Our latest installment of Quick Bites brings us to right under the Manhattan Bridge for vegan sandwiches.


In these COVID times you can't always be too picky about your surroundings when grabbing something to eat, as restaurant owners who are bold enough to open something new, or even reopen something old, have to keep their overhead as low as possible just to eke out a living by feeding you. So keep that in mind the first time you visit Vodega, a terrific new vegan sandwich shop that opened earlier this month in Dumbo.

First of all, it's located literally down under the Manhattan Bridge overpass, and since pandemic protocols prevent you from entering the place except to quickly place your order, you will be standing directly below the roar of what seems like an impossible number of trains while you wait for your food. Don't even bother trying to catch up with that friend you met here during this time. Secondly, the entrance fronts Anchorage Place, which is currently being used as a massive storage site for construction equipment, effectively closing down the block except for a narrow slip of a sidewalk.

Thankfully for you and Vodega chef and owner Jeremy Dean, the surrounding neighborhood features a wealth of outdoor seating options, including John Street Park behind those glassy new luxury condos; Main Street Park, with its nice grassy hill and Pebble Beach "amphitheater," and Empire Fulton Ferry Park just past Jane's Carousel. Dean has lived in Dumbo for 12 years, has seen all sorts of development in that time, and is confident that Vodega's immediate surroundings will feel more welcoming soon.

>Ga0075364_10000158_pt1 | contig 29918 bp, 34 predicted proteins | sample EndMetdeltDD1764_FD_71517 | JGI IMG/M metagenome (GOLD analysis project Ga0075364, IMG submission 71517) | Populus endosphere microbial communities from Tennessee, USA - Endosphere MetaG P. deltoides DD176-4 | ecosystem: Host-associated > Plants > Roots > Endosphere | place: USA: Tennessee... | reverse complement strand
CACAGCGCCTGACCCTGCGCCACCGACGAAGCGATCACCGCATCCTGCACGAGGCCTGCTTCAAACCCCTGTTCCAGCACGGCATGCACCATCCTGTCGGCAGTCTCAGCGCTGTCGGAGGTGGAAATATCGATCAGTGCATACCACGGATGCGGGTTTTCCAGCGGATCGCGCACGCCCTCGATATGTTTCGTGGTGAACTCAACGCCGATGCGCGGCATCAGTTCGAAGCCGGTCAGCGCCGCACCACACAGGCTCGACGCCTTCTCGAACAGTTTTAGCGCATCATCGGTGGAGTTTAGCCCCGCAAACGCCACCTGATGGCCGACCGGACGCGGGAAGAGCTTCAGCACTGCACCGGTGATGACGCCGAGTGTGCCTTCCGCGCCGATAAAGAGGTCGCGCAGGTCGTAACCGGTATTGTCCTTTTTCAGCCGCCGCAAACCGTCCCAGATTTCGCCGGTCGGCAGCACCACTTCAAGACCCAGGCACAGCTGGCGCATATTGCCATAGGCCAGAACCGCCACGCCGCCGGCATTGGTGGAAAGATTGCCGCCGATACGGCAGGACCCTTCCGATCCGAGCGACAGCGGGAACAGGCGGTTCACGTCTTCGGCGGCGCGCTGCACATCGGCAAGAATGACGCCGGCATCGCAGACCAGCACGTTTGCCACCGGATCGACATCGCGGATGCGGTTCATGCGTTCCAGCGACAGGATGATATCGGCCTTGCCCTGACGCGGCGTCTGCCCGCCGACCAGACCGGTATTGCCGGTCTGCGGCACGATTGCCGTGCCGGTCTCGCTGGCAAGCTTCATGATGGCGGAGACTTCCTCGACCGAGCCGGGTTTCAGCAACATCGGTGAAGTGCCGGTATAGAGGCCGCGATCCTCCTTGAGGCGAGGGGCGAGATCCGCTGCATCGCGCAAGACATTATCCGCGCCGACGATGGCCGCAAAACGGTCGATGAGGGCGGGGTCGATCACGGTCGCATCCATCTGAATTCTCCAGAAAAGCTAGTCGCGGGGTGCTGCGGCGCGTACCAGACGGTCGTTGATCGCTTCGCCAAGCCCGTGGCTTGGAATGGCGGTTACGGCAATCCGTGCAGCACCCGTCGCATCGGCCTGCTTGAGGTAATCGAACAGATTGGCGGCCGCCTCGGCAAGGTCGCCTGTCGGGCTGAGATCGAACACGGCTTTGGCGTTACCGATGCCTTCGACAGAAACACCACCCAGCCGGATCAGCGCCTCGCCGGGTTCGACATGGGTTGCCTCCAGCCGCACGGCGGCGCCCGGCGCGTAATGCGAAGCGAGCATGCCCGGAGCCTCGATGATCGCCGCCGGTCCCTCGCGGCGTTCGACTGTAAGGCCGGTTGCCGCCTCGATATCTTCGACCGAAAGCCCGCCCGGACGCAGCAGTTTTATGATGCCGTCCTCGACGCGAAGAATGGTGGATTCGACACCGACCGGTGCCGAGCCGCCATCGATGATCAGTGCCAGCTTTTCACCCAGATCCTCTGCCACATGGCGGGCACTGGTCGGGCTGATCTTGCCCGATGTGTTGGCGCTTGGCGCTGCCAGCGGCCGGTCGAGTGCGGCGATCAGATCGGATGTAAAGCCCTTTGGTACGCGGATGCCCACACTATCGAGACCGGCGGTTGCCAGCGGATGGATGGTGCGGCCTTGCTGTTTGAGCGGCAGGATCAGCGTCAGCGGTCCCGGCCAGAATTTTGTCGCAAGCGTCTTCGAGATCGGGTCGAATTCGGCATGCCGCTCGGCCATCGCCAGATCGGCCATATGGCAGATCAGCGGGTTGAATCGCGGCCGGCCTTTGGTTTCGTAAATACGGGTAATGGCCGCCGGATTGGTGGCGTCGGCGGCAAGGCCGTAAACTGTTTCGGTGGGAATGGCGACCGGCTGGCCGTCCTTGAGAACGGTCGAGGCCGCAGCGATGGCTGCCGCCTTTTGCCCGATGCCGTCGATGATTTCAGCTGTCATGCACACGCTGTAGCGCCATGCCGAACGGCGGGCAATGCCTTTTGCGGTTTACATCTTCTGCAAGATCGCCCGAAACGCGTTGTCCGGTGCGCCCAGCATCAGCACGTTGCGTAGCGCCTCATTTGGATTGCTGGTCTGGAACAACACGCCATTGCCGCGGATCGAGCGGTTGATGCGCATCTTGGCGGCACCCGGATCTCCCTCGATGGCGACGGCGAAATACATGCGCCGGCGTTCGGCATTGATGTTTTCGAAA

Cuban ($13, includes choice of side)

Cuban ($13, includes choice of side)

Cuban ($13, includes choice of side)
Scott Lynch / Gothamist


As a New York City resident for many years, Dean, a Mexican-Salvadorian chef from Texas, fully understands how protective we are of our bodegas, and is respectful in the way Vodega pays homage to those vital institutions and their beloved sandwiches. Despite his long experience as a professional chef—at Clover Club, for one—Dean's not trying to "upgrade" anything here. His goal is simply to allow people vegans and vegetarians (and, obviously, everyone else) to enjoy some really good sandwiches that have the flavor and feel of deli classics.

I ate most of the Vodega menu last week, and all four sandwiches totally deliver on that promise. The Chopped Cheese, for example, is made with that juicy Impossible ground beef, and the melted vegan cheese sauce nicely glopped up the whole thing. Like all the sandwiches at Vodega, the bread is from Caputo's in Carroll Gardens, and it holds up admirably under the onslaught.

The Philly Cheesesteak features stacks of thinly sliced seitan intermingled with fried onions, peppers, mushrooms, and plenty of that same thick cheese sauce and, honestly, it's better than most meat-based cheesesteaks you'll find anywhere in the city. I was a little worried about the vegan Cuban, made with savory braised jackfruit—the Cuban holds a special place in my sandwich pantheon—but damn if Dean doesn't pull this one off too. It's much greasier than it looks as well. And even that most sacred bodega staple, the breakfast sandwich, is handled here with aplomb, assembled with vegan "sausage," scrambled "eggs" and stringy "cheese."

Each sandwich (except for the S.E.C.) comes with your choice of side, which you can also order separately in larger sizes. I tried three: the Smoked Mac & Cheese really hit the spot, the Jeweled Grains were super hearty though maybe went a bit too strong on the candied fruits, and the Spicy-Cool Heirloom Tomato Salad was fresh and fiery as hell.


Area vegans, and the omnivores who eat with them, will be thrilled by Vodega's arrival in the neighborhood. This is good food that really satisfies.

Vodega is located at 140 Plymouth Street, at the corner of Anchorage Place, and is open daily from 11 a.m. to 10 p.m. (347-916-0098; v-odega.com)